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Some of the best tips for growing ginger generally include selecting healthy ginger tubers, which are also called ginger roots, for growing, keeping the young ginger plants in the shade while they are maturing, and bringing ginger plants indoors when the weather drops below 50 F (10 C). Some people advise starting ginger indoors rather than immediately placing young plants outside so that they can establish themselves without exposure to the elements. It is also generally considered a good idea to work lots of compost into the soil the ginger will be planted in so the young plants can benefit from the many nutrients found in compost.
Growing ginger successfully might be partially dependent on the ginger tubers selected for planting. People who are looking for ginger to plant either at a farmer's market or at the grocery store might notice that some ginger tubers are dry and flimsy looking, while others are fatter with many small buds on them. The fatter ginger tubers are typically the best ones to select, although a person may be successful using the weaker tubers as well if he is careful to take good care of them while they establish themselves.
Many garden experts advise starting ginger in small pots indoors in an area not in direct sunlight. Ginger is often very vulnerable to the elements, and it usually cannot tolerate strong wind or direct sunlight when very young. As ginger plants mature, wind and sunlight are typically not of as much concern. Water is also necessary for growing ginger, but ginger normally requires only light watering at first. It is usually acceptable to increase the amount of water given to ginger plants as they begin to mature, but it is probably best to keep them dry as often as possible in the winter when they become dormant.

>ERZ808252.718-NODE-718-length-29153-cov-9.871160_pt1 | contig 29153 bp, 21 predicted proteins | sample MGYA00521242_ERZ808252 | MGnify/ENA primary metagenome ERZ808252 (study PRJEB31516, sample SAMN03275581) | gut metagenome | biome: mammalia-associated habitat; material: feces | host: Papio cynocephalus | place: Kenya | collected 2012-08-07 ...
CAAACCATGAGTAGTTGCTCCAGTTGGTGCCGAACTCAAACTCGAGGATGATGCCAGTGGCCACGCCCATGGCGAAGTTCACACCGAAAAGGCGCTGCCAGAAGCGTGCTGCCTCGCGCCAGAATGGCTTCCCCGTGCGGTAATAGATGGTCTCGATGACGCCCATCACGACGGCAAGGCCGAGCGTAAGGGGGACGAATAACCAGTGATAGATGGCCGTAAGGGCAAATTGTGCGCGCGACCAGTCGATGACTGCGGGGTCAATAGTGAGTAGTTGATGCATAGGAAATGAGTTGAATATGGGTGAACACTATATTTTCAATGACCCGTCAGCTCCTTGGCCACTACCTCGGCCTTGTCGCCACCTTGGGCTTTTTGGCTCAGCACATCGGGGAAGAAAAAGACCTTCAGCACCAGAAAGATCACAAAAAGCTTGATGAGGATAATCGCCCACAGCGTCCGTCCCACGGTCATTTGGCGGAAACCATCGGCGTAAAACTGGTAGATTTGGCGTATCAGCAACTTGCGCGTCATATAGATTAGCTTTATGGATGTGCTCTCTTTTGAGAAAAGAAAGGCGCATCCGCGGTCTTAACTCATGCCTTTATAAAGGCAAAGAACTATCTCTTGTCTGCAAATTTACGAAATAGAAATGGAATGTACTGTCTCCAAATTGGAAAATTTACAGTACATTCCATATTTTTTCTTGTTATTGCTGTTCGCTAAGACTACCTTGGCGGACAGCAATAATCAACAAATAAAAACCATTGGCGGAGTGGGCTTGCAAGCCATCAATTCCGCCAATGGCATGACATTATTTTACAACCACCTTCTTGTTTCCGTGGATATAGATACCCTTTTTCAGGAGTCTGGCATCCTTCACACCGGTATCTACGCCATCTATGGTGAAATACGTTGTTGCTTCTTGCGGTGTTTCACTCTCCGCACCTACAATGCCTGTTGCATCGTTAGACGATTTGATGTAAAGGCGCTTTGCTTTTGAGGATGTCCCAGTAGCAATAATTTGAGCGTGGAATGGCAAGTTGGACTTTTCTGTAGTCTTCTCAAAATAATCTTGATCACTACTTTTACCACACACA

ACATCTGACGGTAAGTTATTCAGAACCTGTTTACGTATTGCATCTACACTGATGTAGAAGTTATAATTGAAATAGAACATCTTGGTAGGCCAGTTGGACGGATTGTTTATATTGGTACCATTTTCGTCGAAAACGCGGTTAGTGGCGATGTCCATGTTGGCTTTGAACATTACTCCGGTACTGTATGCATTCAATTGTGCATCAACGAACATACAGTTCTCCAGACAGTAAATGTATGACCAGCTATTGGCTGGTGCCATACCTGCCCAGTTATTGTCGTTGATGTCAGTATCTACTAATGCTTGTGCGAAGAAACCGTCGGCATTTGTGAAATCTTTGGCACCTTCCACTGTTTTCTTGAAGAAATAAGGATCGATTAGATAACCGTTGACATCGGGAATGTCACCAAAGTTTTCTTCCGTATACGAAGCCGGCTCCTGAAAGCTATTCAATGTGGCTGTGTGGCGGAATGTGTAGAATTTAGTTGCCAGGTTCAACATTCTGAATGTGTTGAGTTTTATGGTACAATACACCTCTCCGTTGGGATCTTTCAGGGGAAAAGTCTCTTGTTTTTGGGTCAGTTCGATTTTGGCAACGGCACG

Most people plant in the spring when growing ginger and then harvest the ginger in the fall. The majority of ginger plants will be roughly 2 feet (61 cm) tall when it is time for fall harvest. If ginger is not harvested in the fall, it might grow to be as tall as 4 feet (1.22 m) within one year. It generally takes an entire year for ginger plants to reach full maturity. The small buds that form at the base of most ginger plants can typically be cut off and replanted to create more ginger plants.
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